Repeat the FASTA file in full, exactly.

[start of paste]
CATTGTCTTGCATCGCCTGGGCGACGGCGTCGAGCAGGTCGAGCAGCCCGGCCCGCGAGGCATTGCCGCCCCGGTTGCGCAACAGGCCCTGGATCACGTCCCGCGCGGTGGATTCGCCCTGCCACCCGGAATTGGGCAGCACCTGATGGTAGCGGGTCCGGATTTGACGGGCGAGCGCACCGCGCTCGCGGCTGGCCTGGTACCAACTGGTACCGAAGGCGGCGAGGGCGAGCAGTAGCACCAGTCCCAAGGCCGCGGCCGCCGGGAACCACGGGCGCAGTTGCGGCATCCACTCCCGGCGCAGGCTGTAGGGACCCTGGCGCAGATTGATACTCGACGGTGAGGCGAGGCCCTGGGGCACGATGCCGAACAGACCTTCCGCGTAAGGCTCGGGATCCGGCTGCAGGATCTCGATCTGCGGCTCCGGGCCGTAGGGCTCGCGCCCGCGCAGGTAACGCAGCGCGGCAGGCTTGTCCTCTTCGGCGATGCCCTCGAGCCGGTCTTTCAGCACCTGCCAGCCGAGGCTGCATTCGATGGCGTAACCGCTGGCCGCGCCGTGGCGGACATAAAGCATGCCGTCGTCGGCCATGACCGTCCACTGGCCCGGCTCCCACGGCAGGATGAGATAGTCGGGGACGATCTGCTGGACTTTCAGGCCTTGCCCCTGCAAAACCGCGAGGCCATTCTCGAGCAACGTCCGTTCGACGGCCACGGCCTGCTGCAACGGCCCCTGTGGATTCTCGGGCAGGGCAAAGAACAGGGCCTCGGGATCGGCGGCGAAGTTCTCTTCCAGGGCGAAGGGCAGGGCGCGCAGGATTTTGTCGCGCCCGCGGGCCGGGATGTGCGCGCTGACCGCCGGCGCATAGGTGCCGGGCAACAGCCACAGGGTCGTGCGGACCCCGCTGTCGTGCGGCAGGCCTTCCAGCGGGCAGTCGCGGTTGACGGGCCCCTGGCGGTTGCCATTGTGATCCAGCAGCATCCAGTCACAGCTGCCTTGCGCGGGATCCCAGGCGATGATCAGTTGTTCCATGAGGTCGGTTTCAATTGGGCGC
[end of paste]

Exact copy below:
CATTGTCTTGCATCGCCTGGGCGACGGCGTCGAGCAGGTCGAGCAGCCCGGCCCGCGAGGCATTGCCGCCCCGGTTGCGCAACAGGCCCTGGATCACGTCCCGCGCGGTGGATTCGCCCTGCCACCCGGAATTGGGCAGCACCTGATGGTAGCGGGTCCGGATTTGACGGGCGAGCGCACCGCGCTCGCGGCTGGCCTGGTACCAACTGGTACCGAAGGCGGCGAGGGCGAGCAGTAGCACCAGTCCCAAGGCCGCGGCCGCCGGGAACCACGGGCGCAGTTGCGGCATCCACTCCCGGCGCAGGCTGTAGGGACCCTGGCGCAGATTGATACTCGACGGTGAGGCGAGGCCCTGGGGCACGATGCCGAACAGACCTTCCGCGTAAGGCTCGGGATCCGGCTGCAGGATCTCGATCTGCGGCTCCGGGCCGTAGGGCTCGCGCCCGCGCAGGTAACGCAGCGCGGCAGGCTTGTCCTCTTCGGCGATGCCCTCGAGCCGGTCTTTCAGCACCTGCCAGCCGAGGCTGCATTCGATGGCGTAACCGCTGGCCGCGCCGTGGCGGACATAAAGCATGCCGTCGTCGGCCATGACCGTCCACTGGCCCGGCTCCCACGGCAGGATGAGATAGTCGGGGACGATCTGCTGGACTTTCAGGCCTTGCCCCTGCAAAACCGCGAGGCCATTCTCGAGCAACGTCCGTTCGACGGCCACGGCCTGCTGCAACGGCCCCTGTGGATTCTCGGGCAGGGCAAAGAACAGGGCCTCGGGATCGGCGGCGAAGTTCTCTTCCAGGGCGAAGGGCAGGGCGCGCAGGATTTTGTCGCGCCCGCGGGCCGGGATGTGCGCGCTGACCGCCGGCGCATAGGTGCCGGGCAACAGCCACAGGGTCGTGCGGACCCCGCTGTCGTGCGGCAGGCCTTCCAGCGGGCAGTCGCGGTTGACGGGCCCCTGGCGGTTGCCATTGTGATCCAGCAGCATCCAGTCACAGCTGCCTTGCGCGGGATCCCAGGCGATGATCAGTTGTTCCATGAGGTCGGTTTCAATTGGGCGC